I would also consider adding a second NIC into your server as it may be getting maxxed out and this would help load balance.
     
  3. newtekie1

    newtekie1 Semi-Retired Folder

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    You can mount drives to appear as folders inside of another drive, that would be about as close as you could get, AFAIK. There isn't a good way to get both servers to appear as a single drive, at least not on Windows 7.
     
    Crunching for Team TPU 50 Million points folded for TPU
  4. Duekay New Member

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    Cool thanks guys,
    Yea I don't think I could just add new drives in but... I have everthing backed up to external esata hhds so I could wipe the current volume and make another new one with my chipset ports then as the drives are showing up as two raided raid10 arrays instead of 8 different drives I could use window disk manager and make a raid0 array using the two arrays, making a raid100 array.
    Sounds like it could work but I haven't got the 4 extra drives yet so have no idea.

    With having two servers connected to gether I was think last night I might be best just splitting the data so I have media like tv shows, movies, music on one server and ally audio production stuff on the other server, could help any bottlenecking going on.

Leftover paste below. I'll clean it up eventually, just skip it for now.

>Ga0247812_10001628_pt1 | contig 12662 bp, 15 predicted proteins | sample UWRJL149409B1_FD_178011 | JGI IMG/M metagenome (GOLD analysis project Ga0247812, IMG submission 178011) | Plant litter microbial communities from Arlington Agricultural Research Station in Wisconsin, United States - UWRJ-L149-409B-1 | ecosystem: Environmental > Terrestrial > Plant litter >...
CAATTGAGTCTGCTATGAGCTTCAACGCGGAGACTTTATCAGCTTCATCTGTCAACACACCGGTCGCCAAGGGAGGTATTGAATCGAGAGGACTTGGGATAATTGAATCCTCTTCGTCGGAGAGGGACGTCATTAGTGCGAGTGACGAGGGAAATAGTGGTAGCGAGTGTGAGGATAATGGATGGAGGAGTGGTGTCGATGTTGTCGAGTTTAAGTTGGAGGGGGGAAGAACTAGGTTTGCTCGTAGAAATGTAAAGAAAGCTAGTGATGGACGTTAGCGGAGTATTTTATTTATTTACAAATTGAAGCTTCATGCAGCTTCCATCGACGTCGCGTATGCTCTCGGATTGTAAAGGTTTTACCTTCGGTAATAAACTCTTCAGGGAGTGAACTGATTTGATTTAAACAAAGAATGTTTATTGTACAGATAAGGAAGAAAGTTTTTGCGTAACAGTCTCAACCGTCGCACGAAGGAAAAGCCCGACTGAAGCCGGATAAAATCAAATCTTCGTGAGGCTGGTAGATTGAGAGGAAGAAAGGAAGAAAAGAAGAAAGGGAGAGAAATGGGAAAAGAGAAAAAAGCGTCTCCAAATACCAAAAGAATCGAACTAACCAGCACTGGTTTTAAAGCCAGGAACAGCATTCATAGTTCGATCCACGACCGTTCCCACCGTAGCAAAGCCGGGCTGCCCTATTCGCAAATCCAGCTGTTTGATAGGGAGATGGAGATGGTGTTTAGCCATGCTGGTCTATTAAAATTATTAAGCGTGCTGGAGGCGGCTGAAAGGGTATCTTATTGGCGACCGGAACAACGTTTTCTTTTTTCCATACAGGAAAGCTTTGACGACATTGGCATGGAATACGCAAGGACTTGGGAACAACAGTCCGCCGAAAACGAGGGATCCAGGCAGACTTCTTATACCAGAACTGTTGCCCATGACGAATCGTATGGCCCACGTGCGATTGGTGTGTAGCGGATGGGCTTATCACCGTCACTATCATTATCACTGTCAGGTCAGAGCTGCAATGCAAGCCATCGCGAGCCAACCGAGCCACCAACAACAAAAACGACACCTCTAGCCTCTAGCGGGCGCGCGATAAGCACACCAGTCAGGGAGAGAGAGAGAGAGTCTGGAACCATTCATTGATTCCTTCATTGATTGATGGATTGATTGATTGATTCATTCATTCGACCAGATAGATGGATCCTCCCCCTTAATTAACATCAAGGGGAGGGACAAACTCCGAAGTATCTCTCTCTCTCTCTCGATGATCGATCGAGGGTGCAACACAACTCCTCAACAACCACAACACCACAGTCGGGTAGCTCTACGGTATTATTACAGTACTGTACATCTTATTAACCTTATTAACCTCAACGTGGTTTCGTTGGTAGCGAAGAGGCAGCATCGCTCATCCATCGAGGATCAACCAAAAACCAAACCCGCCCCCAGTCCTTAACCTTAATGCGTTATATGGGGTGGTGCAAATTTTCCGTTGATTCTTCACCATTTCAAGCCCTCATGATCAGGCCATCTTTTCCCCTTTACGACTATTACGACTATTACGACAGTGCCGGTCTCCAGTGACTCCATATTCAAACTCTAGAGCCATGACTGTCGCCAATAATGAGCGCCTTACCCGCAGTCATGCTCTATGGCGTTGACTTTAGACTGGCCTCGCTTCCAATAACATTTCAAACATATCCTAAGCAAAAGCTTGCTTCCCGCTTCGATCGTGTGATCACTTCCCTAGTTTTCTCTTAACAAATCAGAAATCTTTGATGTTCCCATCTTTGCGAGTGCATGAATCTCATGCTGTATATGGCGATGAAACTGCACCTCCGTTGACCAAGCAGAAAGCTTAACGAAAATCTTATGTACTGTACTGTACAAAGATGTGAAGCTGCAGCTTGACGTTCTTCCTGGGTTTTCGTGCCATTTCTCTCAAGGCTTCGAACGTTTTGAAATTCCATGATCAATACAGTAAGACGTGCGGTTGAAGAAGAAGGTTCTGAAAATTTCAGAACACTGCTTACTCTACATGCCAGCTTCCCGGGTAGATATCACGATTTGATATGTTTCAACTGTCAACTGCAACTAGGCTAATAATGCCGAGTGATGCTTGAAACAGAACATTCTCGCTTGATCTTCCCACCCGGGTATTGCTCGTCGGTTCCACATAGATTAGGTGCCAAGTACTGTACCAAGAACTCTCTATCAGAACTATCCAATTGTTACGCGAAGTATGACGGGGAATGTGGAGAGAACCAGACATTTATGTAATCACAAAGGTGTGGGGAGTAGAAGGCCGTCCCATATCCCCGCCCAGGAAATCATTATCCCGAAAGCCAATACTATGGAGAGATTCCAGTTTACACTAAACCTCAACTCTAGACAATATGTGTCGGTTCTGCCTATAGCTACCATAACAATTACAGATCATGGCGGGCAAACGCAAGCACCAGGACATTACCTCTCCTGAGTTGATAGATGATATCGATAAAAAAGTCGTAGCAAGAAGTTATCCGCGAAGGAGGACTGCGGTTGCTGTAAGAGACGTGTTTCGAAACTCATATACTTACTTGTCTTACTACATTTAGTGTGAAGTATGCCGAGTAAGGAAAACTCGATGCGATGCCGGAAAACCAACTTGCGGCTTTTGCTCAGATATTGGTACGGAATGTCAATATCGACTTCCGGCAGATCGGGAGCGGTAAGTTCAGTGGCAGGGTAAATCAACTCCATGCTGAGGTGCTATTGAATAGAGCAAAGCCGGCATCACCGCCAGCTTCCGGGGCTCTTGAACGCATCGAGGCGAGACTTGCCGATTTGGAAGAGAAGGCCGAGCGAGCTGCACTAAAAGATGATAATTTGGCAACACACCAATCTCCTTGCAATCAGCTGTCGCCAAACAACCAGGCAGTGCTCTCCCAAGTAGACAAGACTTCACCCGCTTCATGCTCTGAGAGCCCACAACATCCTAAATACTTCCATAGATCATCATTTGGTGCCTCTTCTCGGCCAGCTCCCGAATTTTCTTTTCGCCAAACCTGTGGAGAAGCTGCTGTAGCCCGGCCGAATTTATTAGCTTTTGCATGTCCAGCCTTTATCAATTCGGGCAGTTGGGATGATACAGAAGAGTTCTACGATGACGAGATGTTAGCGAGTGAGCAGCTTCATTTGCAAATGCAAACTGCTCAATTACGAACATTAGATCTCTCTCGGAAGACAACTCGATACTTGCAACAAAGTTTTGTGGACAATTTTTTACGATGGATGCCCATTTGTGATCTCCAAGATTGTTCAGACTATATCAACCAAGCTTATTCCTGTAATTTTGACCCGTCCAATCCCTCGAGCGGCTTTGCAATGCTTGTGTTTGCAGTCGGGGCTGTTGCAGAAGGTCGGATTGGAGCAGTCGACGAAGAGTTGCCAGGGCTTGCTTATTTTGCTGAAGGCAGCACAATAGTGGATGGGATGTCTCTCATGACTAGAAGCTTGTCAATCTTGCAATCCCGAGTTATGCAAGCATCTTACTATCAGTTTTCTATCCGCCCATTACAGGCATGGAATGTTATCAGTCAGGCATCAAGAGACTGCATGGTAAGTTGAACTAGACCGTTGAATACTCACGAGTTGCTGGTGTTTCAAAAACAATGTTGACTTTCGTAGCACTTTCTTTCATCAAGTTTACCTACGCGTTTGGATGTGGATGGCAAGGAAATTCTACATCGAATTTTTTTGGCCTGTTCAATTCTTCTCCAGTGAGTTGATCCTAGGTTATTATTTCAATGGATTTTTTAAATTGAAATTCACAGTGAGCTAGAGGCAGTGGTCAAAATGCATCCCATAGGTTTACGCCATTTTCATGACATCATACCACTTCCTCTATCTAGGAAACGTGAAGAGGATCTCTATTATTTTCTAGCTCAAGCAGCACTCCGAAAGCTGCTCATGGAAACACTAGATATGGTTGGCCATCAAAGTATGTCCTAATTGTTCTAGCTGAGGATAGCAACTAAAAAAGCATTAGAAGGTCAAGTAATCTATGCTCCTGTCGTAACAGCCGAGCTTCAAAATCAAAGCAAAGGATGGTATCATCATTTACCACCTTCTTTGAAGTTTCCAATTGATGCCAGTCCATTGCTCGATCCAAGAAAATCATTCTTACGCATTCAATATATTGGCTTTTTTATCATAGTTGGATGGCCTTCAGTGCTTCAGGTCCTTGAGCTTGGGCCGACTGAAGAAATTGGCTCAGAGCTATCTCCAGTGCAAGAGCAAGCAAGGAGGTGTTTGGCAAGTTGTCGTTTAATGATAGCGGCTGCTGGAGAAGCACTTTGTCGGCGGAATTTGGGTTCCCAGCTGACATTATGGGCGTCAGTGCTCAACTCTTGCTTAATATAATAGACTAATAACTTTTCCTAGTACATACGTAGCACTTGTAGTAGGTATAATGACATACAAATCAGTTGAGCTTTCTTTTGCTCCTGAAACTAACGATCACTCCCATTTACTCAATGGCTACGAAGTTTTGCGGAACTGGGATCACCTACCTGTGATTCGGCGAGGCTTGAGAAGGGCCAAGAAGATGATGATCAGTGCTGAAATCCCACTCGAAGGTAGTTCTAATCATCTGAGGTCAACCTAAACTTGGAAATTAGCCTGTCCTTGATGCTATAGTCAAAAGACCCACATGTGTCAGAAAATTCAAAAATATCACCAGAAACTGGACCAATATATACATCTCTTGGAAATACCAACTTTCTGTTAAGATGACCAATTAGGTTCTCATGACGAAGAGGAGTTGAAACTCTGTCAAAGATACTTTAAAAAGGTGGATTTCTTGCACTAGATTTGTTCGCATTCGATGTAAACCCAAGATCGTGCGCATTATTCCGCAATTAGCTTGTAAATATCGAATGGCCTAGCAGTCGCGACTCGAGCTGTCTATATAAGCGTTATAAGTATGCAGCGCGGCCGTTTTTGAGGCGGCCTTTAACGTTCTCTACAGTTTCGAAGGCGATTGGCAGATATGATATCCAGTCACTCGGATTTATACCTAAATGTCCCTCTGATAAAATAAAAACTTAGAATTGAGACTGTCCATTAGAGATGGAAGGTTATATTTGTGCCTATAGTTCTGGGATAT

With the switch I really want one with a 10gbps backplane and ill put a 10gbps NIC in the server, I am finding it pretty hard to see what the back plane of the switchs are... They don't really tell you any thing.
    If I get a switch is it possible to connect my current netgear gigabit router to the switch so that can expand on my networks wireless connectivity?
     
  5. IggSter

    IggSter

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    Hey Duekay,

    Have a look at DFS (Distributed file system) for a way to spread data over multiple servers. I'm sure it's been available in Windows servers OSs since Win 2003. I've also seen a few open source variants that run under various other OS.

    With regard to 10Gb networking - just a few points to watch out for:

    Stay away from fibre - it will cost you a fortune :p